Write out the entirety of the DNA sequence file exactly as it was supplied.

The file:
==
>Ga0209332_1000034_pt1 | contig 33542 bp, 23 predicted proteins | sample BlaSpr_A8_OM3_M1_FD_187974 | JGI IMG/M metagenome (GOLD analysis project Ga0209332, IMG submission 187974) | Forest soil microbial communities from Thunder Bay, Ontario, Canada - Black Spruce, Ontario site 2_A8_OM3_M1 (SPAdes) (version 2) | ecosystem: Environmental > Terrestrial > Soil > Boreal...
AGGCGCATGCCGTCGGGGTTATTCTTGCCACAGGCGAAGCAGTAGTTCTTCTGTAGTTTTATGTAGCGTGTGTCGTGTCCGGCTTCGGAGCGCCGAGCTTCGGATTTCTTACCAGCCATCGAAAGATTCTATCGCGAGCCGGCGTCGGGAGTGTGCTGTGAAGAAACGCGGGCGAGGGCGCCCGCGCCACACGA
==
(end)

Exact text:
>Ga0209332_1000034_pt1 | contig 33542 bp, 23 predicted proteins | sample BlaSpr_A8_OM3_M1_FD_187974 | JGI IMG/M metagenome (GOLD analysis project Ga0209332, IMG submission 187974) | Forest soil microbial communities from Thunder Bay, Ontario, Canada - Black Spruce, Ontario site 2_A8_OM3_M1 (SPAdes) (version 2) | ecosystem: Environmental > Terrestrial > Soil > Boreal...
AGGCGCATGCCGTCGGGGTTATTCTTGCCACAGGCGAAGCAGTAGTTCTTCTGTAGTTTTATGTAGCGTGTGTCGTGTCCGGCTTCGGAGCGCCGAGCTTCGGATTTCTTACCAGCCATCGAAAGATTCTATCGCGAGCCGGCGTCGGGAGTGTGCTGTGAAGAAACGCGGGCGAGGGCGCCCGCGCCACACGA